Pnawn da a chroeso i chi gyd yma i’r Stiwt i ddathlu Diwrnod Rhyngwladol y Menywod, yn union gan mlynedd ar ol pasio deddfwriaeth roddodd y bleidlais i bob dyn ac ambell i ferch dros 30. Proses a dim digwyddiad tuag at gyfartaledd oedd y ddeddfwriaeth hanesyddol yny, a da ni’n dal ar y siwrna hir.
Good afternoon and welcome to the Stiwt, an unbeatable location with a radical and progressive past for us to celebrate International Women’s Day. This year we are celebrating the success of the Suffragette movement, in their partial victory in getting some women and ALL men the vote, a 100 years ago and to borrow Ron Davies’s description of devolution, gender equality is a process not an event; and trust me, we have some way to go until we achieve 50/50 participation, respect and equal sharing of power.
We all remember the names that will be screened later, Emily Pankhurst and the tragic Emily Davidson, but there are others whose names have been forgotten. One in particular, Kitty Marion who had links with Wrexham. One of Kitty’s many arrests was at the 1912 National Eisteddfod in Wrexham, when she had the audacity to heckle Wales’s hero, the Chanchellor of the Exchequer, David Lloyd George, whilst he was in full flow. Less than 6 months later, the Suggragettes had bombed Lloyd George’s partially built summer home in Surrey. It is quite ironic that the first Welsh female MP was in fact his daughter, Megan Lloyd George in 1928.
Kitty Marion was undeterred by her numerous arrests and the fact that she was forcibly fed on more than 200 occasions whilst in prison.
After the war, Kitty Marion emigrated to the US, where she was arrested a further 9 occasions for encouraging women to use birth control and she was instrumental in establishing the first birth control clinic in the US.
She was a lady worthy of being remembered.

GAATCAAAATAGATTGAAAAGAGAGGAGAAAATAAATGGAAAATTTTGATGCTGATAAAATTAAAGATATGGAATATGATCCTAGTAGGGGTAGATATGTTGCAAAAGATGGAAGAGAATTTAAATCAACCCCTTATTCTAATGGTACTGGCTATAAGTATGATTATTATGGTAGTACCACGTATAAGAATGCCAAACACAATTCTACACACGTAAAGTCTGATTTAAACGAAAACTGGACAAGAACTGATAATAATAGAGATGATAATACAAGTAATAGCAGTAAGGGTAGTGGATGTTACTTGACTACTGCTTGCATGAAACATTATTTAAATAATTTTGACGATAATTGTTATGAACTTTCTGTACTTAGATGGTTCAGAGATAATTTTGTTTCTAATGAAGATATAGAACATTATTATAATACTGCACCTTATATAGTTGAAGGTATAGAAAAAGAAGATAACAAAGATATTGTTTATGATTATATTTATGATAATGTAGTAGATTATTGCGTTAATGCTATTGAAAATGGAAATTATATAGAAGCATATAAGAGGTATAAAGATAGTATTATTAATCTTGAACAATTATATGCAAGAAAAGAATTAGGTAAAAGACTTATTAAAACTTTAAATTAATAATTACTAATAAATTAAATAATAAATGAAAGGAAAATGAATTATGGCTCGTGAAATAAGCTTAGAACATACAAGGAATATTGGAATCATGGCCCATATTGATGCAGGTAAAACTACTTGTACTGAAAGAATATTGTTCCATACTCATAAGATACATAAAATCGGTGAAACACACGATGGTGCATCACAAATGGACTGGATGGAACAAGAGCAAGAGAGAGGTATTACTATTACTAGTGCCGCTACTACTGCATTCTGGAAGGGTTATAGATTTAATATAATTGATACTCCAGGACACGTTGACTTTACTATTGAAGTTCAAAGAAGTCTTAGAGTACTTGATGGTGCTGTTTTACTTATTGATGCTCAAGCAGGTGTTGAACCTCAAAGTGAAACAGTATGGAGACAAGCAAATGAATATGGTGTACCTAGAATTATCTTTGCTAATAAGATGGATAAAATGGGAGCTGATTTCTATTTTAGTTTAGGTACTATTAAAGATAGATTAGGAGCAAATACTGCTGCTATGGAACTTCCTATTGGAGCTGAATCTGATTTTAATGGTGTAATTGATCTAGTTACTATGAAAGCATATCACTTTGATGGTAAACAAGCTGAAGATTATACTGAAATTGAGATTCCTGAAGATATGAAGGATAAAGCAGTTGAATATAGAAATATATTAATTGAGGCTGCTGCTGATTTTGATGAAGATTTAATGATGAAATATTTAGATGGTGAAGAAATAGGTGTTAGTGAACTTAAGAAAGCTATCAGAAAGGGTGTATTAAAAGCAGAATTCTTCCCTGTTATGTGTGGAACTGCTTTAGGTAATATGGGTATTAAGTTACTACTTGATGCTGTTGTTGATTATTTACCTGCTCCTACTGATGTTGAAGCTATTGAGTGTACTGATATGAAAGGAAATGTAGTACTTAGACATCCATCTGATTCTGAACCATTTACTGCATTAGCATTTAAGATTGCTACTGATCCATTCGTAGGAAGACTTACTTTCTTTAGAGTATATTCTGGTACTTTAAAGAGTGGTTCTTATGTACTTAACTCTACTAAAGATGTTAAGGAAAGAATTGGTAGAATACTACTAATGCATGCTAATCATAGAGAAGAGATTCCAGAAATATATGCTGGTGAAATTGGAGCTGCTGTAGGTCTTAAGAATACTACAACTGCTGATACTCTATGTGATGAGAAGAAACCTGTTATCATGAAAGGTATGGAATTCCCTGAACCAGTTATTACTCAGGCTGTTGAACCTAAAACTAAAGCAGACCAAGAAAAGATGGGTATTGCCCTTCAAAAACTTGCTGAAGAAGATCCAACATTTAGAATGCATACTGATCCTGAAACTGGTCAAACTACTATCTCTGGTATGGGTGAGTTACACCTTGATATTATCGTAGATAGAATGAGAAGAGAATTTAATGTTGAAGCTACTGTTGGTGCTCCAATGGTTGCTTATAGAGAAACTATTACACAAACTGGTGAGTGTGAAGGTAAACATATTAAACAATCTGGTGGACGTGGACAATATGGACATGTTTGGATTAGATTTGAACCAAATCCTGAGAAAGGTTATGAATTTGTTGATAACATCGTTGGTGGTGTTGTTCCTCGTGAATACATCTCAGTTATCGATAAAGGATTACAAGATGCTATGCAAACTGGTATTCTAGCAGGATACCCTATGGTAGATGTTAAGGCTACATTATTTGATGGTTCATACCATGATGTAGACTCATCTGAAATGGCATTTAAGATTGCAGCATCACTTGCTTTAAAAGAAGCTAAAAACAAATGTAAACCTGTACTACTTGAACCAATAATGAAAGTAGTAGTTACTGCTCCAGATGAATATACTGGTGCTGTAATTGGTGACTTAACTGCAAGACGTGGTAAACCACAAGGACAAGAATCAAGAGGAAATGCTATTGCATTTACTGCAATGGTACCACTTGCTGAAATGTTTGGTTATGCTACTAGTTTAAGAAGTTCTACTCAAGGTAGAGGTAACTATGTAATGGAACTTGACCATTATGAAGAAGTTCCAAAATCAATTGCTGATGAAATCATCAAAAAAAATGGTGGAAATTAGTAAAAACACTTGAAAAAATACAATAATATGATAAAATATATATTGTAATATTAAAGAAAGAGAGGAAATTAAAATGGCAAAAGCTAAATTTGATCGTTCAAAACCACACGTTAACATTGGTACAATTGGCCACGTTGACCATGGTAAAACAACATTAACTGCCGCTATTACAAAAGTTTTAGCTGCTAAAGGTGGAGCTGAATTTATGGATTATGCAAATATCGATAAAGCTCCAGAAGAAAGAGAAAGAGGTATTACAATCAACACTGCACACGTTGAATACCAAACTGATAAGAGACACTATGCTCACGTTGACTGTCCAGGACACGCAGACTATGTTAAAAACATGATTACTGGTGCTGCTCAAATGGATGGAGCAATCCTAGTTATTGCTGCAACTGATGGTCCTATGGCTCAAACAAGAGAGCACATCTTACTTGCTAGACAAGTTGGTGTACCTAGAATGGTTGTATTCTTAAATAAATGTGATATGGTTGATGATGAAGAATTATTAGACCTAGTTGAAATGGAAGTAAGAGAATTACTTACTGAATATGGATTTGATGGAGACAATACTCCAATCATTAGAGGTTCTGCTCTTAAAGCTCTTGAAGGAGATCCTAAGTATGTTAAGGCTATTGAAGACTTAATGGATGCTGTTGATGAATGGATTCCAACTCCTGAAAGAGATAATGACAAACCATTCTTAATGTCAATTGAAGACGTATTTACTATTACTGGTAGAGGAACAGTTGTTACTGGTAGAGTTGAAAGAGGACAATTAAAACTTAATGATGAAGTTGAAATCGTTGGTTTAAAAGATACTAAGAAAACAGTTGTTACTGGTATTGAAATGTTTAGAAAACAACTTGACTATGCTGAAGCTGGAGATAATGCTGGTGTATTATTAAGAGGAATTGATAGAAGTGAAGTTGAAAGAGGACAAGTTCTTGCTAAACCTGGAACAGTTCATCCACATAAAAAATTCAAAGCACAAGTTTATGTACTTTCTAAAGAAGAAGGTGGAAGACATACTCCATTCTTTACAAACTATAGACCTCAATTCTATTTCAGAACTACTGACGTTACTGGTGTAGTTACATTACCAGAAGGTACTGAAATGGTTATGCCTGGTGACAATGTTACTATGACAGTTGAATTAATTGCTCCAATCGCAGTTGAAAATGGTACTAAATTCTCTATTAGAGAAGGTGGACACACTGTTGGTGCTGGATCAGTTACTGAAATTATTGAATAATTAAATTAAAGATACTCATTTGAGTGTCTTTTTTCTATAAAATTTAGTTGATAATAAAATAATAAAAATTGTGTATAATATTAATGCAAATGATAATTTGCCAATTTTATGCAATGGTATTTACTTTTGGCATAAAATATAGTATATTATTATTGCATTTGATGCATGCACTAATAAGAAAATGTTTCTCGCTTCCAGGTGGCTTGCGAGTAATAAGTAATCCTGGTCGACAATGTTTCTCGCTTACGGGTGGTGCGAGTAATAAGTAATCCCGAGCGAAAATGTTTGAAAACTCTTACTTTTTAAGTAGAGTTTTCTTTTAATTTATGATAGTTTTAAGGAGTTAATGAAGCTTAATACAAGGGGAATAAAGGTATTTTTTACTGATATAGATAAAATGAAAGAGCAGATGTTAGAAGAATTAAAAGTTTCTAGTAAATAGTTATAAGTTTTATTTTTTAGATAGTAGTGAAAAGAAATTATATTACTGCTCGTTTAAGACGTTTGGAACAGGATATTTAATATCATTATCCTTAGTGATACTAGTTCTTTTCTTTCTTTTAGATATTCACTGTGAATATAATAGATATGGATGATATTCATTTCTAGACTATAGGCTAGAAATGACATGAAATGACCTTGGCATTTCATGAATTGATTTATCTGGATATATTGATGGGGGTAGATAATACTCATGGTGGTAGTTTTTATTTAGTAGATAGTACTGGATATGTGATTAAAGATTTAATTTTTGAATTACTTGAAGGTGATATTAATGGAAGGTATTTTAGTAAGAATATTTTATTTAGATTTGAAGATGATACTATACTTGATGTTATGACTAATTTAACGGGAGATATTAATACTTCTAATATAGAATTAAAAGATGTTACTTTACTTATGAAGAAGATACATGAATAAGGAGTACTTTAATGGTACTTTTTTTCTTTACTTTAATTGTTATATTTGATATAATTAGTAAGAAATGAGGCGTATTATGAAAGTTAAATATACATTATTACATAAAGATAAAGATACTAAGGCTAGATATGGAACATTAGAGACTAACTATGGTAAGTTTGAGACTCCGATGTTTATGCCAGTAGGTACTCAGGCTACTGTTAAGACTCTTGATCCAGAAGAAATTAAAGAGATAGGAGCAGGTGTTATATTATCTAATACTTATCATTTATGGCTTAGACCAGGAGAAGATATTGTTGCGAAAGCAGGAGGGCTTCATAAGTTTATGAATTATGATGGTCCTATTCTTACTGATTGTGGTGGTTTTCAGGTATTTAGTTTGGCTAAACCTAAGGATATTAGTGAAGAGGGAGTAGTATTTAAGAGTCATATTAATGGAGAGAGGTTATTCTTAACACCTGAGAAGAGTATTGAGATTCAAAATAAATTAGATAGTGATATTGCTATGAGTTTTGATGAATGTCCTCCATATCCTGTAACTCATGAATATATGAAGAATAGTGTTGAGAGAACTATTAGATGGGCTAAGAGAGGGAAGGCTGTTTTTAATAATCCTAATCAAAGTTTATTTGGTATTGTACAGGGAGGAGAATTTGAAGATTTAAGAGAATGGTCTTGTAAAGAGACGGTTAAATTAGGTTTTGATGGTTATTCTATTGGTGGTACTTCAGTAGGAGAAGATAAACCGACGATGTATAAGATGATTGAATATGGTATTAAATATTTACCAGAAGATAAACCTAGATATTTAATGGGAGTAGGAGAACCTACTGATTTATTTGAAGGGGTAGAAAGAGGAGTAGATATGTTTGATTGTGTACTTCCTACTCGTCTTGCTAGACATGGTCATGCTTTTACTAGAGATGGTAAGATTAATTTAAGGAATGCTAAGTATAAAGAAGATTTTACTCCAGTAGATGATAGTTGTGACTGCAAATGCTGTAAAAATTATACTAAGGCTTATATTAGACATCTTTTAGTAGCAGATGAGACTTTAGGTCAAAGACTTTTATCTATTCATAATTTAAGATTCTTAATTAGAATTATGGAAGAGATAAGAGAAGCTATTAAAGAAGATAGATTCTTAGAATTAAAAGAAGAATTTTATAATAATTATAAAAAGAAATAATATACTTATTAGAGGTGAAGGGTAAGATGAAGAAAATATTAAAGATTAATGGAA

Fel gwleidydd lleol dwi a diddordeb mewn cynyddu y nifer o fenywod mewn byways cyhoeddus yng Nghymru. Allan o’r 22 Cyngor yng Nghymru dim on 28% o Gynghorwyr sydd yn fenywod a phedair Arweinydd a chwech dirprwy arweinyddion. Dydy y sefyllfa yma ddim yn normal; mae angen cynrychiolaeth mewn bywyd cyhoeddus sydd yn gyfartal ar ganran yn y boblogaeth, sef 50/50.
Mae y gyngres yn yr Ariannin sydd a deddfwriaeth fel fod dynion a menywod a chyfartaledd ar un cyfleuoedd o gael ei hethol
As a local politician I am very interested in increasing women’s participation in public life and to
address the woefully low numbers of females in public life in Wales where representation is best described as ‘male, stale and pale’ and that includes Wrexham Council who has one female cabinet member out of 10. Only 20% of Councillors in Wrexham are female even though we make up 50% of the population. The picture across Wales is slightly better but only 4 Council’s out of 22 have female leaders.
Every year we celebrate International Women’s Day with a different theme and this year it is to Press For Progress and we all need to undertake to do something to bring about gender equality, or as we say on St David’s Day “Gwnewch y pethau bychain”or do the little things which when brought together brings about social change.
For myself I intend to campaign for gender equality in public life by questioning the lack of women’s participation, nominate women for public positions, aim for a goal of 50/50 gender balance and and finally to create a more inclusive opportunities especially changes in legislation to ensure gender balance in election lists. If they can have gender parity in Argentina there is no reason why we can’t
do it in Wales.
I am going to finish off with a quote from Sian Gwenllian who is an inspiration herself having been widowed in her early thirties with four young children. She became involved in local politics and was a County Councillor and Deputy Leader before being elected an Assembly member for Arfon.
“This International Women’s Day we should commit to create a a Wales where sexual harrassment and domestic abuse is outlawed and where workplace and pay inequalities are not tolerated and where women and men can follow their ambitions and dreams, free from the constraints of the gender straightjackets imposed on us for far too long.